DENVER – A measure upholding the U.S. and Colorado constitutions that prohibit “debtors’ prisons” was passed unanimously Wednesday by the state Senate and now heads to Gov. John Hickenlooper’s desk to be signed into law.
“It’s kind of called the ‘Debtors Prison Bill,’” said Sen. Lucia Guzman (D-Denver), citing the story of Charles Dickens, who was 12 years old when his father and family were imprisoned in the 19th century for debts in England.
The practice has continued in Colorado because state laws conflict with constitutional bans on such practices.
“Courts here in Colorado are sending impoverished people to jail not just because they committed crimes, but because they cannot pay fines for violations as small as a traffic offense,” said Guzman who with Rep. Joe Salazar (D-Thornton) sponsored House Bill 1061.
The bill would allow courts to determine if a person is able or unable to pay a fine, and recommend a solution such as public service or a payment plan. If an individual can pay but chooses not to do so, they will be deemed willfully in contempt of court.
“It’s not giving a green light to everyone,” said Guzman.
The bill passed with unanimous bipartisan support in the House and Senate because of the constitutional issue as well as the costs of incarceration of impoverished individuals that resulted in the loss of their jobs and housing. When released, many of these people had to seek public assistance while finding new employment.
In 2012, Denver County Court judges voted to stop issuing arrest warrants for failure to pay fines because of the expenses of tracking them down, court time and imprisonment. That saved an estimated $1 million a year for the county jails, said Guzman.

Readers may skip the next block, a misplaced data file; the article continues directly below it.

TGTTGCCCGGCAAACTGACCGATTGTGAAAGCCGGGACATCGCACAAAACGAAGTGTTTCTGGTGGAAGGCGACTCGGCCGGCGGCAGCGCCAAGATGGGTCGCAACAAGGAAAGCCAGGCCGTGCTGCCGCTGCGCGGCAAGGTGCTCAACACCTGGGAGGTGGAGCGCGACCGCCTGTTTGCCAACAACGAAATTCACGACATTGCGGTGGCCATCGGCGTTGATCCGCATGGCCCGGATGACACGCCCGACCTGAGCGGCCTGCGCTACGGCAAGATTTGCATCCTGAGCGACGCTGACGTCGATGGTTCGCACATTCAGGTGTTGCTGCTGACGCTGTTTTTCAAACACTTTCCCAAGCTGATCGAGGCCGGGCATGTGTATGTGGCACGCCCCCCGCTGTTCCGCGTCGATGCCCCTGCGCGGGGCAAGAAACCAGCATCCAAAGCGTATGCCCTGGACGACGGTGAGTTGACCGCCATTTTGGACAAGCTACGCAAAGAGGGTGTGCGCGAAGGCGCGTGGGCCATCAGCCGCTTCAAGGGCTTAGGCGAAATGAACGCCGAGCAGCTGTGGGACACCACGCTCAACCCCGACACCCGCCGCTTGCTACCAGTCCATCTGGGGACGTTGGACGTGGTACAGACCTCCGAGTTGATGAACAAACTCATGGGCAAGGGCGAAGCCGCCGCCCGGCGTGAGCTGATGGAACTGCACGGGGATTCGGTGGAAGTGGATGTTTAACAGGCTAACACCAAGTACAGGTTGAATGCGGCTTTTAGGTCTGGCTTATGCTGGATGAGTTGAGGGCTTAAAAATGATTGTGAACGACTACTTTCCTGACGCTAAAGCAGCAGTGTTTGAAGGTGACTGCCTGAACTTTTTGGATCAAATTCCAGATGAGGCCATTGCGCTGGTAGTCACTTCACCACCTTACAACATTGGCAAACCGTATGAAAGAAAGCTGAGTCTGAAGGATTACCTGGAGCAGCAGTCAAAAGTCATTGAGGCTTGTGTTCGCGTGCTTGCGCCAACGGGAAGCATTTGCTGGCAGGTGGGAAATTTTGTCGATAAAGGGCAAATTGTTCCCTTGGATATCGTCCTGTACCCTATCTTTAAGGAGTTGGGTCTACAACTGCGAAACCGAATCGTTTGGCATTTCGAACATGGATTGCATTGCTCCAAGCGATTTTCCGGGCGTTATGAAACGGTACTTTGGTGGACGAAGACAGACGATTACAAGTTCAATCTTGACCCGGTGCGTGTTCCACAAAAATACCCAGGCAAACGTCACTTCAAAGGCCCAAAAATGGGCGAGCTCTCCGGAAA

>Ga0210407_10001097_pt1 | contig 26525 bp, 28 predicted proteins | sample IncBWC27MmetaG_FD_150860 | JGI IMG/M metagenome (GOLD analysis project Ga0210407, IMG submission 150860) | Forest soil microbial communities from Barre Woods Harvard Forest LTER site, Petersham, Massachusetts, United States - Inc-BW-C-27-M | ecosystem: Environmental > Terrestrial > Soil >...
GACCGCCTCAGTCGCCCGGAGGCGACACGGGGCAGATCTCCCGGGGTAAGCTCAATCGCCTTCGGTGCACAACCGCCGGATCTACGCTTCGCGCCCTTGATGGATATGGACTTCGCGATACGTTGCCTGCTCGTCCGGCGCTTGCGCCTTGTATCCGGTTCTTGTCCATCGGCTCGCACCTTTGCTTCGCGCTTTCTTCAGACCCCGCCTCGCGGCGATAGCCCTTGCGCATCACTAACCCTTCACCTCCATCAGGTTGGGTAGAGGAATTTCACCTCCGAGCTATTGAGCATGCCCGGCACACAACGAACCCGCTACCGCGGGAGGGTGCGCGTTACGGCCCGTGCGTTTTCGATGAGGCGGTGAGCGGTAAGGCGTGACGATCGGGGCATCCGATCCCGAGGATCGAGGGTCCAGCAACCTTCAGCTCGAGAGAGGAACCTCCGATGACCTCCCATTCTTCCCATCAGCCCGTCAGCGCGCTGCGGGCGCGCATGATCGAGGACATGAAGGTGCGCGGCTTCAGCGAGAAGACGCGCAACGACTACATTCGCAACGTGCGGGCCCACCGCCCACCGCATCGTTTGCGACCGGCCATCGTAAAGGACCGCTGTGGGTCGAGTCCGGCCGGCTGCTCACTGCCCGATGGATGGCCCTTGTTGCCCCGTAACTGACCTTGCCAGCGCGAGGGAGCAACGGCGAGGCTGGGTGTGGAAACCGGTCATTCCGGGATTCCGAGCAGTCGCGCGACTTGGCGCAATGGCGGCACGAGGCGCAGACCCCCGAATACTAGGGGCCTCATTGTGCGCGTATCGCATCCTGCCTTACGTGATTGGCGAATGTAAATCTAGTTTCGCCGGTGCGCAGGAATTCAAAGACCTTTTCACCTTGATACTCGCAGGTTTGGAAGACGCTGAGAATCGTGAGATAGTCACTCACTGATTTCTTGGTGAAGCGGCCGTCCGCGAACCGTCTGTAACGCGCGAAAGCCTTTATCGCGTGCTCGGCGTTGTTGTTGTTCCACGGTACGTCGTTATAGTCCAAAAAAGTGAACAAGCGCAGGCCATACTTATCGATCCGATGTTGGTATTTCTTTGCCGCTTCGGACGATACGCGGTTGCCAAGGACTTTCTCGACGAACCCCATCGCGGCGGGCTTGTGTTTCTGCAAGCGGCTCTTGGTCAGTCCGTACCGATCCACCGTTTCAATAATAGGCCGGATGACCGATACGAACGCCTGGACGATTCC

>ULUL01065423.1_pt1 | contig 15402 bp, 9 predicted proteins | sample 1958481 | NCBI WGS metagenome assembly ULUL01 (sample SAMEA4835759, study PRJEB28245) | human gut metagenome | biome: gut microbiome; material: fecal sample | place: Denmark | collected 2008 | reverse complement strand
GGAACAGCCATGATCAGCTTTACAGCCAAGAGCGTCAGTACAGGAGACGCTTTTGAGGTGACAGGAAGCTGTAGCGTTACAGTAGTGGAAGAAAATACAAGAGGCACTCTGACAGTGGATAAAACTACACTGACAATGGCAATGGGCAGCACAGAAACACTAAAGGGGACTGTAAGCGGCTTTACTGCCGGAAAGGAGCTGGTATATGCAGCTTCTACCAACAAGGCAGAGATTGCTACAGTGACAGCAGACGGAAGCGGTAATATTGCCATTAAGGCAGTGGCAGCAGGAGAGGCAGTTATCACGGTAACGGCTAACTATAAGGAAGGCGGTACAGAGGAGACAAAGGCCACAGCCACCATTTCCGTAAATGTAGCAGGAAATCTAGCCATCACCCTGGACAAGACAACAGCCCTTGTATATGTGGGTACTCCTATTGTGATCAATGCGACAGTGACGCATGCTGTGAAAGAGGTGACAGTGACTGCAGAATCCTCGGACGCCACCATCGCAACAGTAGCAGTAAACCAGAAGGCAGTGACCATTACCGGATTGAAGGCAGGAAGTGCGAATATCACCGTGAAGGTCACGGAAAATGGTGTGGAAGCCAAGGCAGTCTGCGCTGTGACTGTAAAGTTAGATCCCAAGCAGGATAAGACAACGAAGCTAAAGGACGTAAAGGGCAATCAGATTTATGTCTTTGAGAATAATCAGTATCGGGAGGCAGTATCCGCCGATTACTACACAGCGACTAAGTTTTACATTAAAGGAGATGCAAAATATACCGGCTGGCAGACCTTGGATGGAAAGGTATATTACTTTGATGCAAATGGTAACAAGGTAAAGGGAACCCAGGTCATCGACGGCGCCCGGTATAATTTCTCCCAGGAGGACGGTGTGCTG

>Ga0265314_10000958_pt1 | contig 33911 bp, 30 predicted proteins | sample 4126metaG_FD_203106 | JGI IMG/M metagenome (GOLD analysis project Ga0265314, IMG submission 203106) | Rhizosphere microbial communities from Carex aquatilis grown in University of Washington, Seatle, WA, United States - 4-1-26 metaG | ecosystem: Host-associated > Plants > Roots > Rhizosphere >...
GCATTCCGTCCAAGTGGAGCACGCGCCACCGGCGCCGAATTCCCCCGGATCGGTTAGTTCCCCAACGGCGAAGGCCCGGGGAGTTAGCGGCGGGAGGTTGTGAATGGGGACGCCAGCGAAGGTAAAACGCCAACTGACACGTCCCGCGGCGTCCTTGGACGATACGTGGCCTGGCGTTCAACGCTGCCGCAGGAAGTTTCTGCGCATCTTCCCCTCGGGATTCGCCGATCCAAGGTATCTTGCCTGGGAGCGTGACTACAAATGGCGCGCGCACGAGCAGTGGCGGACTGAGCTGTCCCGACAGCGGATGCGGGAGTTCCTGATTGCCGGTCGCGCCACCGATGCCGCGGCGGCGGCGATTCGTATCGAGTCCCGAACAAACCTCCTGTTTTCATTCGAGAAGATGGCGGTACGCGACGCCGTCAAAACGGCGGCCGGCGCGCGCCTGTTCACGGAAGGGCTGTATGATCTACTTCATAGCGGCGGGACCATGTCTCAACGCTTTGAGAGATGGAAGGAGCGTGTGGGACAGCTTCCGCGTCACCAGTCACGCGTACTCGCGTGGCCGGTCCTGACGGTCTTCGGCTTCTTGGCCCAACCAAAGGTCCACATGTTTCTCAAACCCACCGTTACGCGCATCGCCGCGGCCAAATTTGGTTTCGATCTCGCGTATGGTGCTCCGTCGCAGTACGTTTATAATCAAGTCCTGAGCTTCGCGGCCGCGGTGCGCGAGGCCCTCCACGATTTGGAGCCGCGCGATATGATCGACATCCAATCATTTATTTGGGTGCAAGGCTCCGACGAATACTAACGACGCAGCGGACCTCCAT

The ACLU of Colorado conducted an in-depth investigation that found many Colorado cities and some county courts ordered the arrest and imprisonment of poor persons who missed payments of fines and court fees, without a process to determine whether individuals had the ability to pay as required by the U.S. Supreme Court.
The ACLU issued a statement commending the legislature “for putting an end to the unconstitutional, inefficient, and inhumane practice of jailing people who are too poor to pay fines.”
“There is also vast bipartisan agreement among legislators that jailing the poor for unpaid fines is fiscally unwise,” said Denise Mays, public policy director for ACLU of Colorado.
“Throwing a person in jail because they owe a debt to the court not only means that the court will never collect that debt, it also costs the taxpayer significant money to arrest and imprison a person who does not deserve to be there,” said Mays.
Republican Sen. Steve King of Grand Junction said he supported the bill because it aligns state statutes to mirror the state and federal constitutions, and it is cost-wise.
“I don’t say it very often, but I want to thank the ACLU for being an advocate of the poor (and) for doing their due diligence for research and staff time to bring this before us,” said King.